Concepts of Optimal Utterance in Dialogue: Selection and Complexity

  • Paul E. Dunne
  • Peter McBurney
Part of the Lecture Notes in Computer Science book series (LNCS, volume 2922)

Abstract

Dialogue protocols have been the subject of considerable attention with respect to their potential applications in multiagent system environments. Formalisations of such protocols define classes of dialogue locutions, concepts of a dialogue state, and rules under which a dialogue proceeds. One important consideration in implementing a protocol concerns the criteria an agent should apply in choosing which utterance will constitute its next contribution: ideally, an agent should select a locution that (by some measure) optimises the outcome. The precise interpretation of optimise may vary greatly depending on the nature and intent of a dialogue area. One option is to choose the locution that results in a minimal length debate. We present a formal setting for considering the problem of deciding if a particular utterance is optimal in this sense and show that this decision problem is both np–hard and co-np–hard.

Preview

Unable to display preview. Download preview PDF.

Unable to display preview. Download preview PDF.

References

  1. 1.
    Amgoud, L., Parsons, S.: Agent dialogues with conflicting preferences. In: Meyer, J.J., Tambe, M. (eds.) ATAL 2001. LNCS (LNAI), vol. 2333, pp. 1–14. Springer, Heidelberg (2001)Google Scholar
  2. 2.
    Bench-Capon, T.J.M.: Specification and implementation of Toulmin dialogue game. In: Hage, J.C. (ed.) Legal Knowledge Based Systems, pp. 5–20 (1998)Google Scholar
  3. 3.
    Bench-Capon, T.J.M., Dunne, P.E., Leng, P.H.: A dialogue game for dialectical interaction with expert systems. In: Proc. 12th Annual Conf. Expert Systems and their Applications, pp. 105–113 (1992)Google Scholar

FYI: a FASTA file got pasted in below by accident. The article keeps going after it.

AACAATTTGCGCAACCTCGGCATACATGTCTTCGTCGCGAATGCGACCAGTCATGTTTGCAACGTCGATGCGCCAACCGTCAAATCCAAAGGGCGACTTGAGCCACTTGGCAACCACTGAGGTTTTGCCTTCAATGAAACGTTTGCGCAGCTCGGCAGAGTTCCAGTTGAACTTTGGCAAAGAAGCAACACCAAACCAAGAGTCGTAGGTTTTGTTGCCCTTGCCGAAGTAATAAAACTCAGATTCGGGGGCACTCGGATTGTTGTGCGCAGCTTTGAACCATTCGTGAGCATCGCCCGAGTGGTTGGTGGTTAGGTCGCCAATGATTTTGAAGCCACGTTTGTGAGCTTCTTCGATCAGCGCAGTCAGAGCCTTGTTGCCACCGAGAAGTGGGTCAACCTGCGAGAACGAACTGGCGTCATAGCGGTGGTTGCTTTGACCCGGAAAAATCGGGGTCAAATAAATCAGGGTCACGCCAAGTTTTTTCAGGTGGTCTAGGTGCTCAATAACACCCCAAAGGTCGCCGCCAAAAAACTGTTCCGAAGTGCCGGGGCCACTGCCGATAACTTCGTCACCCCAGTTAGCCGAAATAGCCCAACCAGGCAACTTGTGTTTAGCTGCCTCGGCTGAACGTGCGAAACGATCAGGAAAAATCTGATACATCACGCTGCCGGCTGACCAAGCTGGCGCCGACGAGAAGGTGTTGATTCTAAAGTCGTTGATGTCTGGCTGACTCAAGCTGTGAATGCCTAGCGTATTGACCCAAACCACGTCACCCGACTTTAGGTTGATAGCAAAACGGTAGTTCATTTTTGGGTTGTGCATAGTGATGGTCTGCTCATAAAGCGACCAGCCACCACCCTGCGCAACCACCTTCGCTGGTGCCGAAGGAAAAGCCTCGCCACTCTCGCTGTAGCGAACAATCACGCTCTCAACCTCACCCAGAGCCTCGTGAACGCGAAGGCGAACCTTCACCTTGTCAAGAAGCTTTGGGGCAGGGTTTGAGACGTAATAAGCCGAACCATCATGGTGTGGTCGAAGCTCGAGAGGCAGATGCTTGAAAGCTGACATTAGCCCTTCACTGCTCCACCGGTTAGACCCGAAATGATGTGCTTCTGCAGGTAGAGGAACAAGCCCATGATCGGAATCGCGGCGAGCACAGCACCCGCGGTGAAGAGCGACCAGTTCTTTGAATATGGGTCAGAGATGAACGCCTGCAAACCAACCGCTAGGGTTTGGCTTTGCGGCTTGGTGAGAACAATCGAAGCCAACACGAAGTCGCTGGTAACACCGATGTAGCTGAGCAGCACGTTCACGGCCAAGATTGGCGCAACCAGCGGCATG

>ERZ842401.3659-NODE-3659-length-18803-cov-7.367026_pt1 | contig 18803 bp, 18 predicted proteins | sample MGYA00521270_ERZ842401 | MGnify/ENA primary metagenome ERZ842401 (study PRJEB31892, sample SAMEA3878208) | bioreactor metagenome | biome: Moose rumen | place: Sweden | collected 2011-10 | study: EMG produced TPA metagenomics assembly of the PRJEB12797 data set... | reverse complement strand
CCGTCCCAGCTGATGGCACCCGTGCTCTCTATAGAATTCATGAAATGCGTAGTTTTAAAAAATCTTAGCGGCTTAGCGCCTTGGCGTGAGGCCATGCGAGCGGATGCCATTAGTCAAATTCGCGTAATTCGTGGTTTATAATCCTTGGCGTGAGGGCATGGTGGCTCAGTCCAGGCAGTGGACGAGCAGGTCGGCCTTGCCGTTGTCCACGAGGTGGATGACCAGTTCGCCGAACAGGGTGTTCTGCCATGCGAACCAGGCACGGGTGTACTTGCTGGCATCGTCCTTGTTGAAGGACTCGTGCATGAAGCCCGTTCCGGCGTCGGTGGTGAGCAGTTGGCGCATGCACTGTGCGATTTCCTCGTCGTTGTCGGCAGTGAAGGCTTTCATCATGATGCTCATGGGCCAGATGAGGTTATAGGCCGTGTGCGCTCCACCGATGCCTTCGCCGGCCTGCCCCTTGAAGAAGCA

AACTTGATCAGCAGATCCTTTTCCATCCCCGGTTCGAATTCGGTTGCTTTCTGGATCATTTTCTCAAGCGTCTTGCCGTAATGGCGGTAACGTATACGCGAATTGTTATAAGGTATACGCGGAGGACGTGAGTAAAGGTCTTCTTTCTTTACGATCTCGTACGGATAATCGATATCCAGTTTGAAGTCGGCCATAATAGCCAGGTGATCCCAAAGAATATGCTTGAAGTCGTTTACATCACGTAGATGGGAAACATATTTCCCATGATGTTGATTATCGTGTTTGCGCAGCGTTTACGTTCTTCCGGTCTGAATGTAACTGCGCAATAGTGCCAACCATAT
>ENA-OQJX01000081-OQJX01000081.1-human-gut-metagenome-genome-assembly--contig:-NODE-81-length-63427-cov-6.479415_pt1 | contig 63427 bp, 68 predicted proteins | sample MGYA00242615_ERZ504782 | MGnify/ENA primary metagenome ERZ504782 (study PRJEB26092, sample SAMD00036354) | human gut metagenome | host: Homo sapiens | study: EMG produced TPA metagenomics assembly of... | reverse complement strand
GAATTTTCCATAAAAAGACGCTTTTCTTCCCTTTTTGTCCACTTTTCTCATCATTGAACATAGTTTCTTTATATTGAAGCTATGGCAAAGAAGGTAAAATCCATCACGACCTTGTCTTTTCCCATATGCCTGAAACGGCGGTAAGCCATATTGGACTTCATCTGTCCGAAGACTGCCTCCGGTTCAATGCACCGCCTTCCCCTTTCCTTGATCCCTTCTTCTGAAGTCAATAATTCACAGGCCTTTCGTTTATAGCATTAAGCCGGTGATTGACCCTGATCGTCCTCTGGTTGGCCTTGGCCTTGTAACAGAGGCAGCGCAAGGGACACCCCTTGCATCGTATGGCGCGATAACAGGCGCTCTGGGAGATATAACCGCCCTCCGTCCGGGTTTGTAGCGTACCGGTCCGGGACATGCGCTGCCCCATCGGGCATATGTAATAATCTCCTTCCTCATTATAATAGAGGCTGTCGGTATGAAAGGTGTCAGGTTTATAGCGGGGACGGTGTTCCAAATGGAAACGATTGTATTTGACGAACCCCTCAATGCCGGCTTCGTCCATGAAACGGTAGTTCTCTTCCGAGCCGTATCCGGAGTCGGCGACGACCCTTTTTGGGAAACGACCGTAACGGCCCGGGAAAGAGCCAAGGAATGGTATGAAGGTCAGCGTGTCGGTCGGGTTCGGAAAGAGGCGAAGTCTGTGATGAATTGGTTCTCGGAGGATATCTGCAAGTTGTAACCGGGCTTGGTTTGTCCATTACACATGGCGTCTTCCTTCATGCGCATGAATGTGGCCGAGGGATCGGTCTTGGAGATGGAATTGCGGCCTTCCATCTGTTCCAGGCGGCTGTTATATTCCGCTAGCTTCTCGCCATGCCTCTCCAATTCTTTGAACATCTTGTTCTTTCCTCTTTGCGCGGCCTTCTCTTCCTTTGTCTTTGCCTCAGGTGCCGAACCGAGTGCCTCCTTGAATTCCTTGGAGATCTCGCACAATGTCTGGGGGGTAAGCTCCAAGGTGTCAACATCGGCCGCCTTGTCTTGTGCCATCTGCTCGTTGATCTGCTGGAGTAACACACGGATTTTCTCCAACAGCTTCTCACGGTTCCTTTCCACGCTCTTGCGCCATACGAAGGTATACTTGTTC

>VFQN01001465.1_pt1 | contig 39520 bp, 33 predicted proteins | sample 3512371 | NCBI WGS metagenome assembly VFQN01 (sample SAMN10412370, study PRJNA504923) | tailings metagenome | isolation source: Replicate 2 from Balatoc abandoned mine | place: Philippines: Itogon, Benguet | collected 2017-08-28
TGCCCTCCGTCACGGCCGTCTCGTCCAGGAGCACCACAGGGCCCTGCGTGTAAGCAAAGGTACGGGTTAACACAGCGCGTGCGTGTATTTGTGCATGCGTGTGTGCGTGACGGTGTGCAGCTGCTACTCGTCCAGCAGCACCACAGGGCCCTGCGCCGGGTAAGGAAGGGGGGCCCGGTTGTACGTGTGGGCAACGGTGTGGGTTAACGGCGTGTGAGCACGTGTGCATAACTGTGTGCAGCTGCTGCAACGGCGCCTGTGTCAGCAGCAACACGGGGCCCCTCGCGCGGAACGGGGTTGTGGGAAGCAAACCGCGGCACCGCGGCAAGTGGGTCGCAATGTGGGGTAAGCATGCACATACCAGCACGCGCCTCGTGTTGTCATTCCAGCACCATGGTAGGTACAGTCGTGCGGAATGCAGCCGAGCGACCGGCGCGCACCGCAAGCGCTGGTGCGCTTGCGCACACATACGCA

4. 4.
    Cayrol, C., Doutre, S., Mengin, J.: Dialectical proof theories for the credulous preferred semantics of argumentation frameworks. In: Benferhat, S., Besnard, P. (eds.) ECSQARU 2001. LNCS (LNAI), vol. 2143, pp. 668–679. Springer, Heidelberg (2001)CrossRefGoogle Scholar
  5. 5.
    Conitzer, V., Sandholm, T.: Complexity results about Nash equilibria. Technical Report CMU-CS-02-135, School of Computer Science, Carnegie-Mellon University (May 2002)Google Scholar
  6. 6.
    Davis, M., Logemann, G., Loveland, D.: A machine program for theorem proving. Communications of the ACM 5, 394–397 (1962)MATHCrossRefMathSciNetGoogle Scholar
  7. 7.
    Davis, M., Putnam, H.: A computing procedure for quantification theory. Journal of the ACM 7, 201–215 (1960)MATHCrossRefMathSciNetGoogle Scholar
  8. 8.
    Dignum, F., Greaves, M. (eds.): Issues in Agent Communication. Springer, Heidelberg (2000)Google Scholar
  9. 9.
    Doutre, S., Mengin, J.: Preferred extensions of argumentation frameworks: Query answering and computation. In: Goré, R.P., Leitsch, A., Nipkow, T. (eds.) IJCAR 2001. LNCS (LNAI), vol. 2083, pp. 272–288. Springer, Heidelberg (2001)CrossRefGoogle Scholar
  10. 10.
    Dunne, P.E.: Computability Theory - Concepts and Applications. Ellis-Horwood (1991)Google Scholar
  11. 11.
    Dunne, P.E.: Prevarication in dispute protocols. In: Proc. Ninth International Conference on A.I. and Law (ICAIL 2003), Edinburgh, June 2003, pp. 12–21. ACM Press, New York (2003)CrossRefGoogle Scholar
  12. 12.
    Dunne, P.E., Bench-Capon, T.J.M.: Two party immediate response disputes: Properties and efficiency. Artificial Intelligence 149(2), 221–250 (2003)MATHCrossRefMathSciNetGoogle Scholar
  13. 13.
    Dunne, P.E., McBurney, P.J.: Optimal Utterances in Dialogue Protocols. In: Proc. Second International joint Conference on Autonomous Agents and Multiagent Systems (AAMAS 2003), July 2003, pp. 608–615. ACM Press, New York (2003)CrossRefGoogle Scholar
  14. 14.
    Glazer, J., Rubinstein, A.: Debates and decisions: on a rationale of argumentation rules. Games and Economic Behavior 36(2), 158–173 (2001)MATHCrossRefMathSciNetGoogle Scholar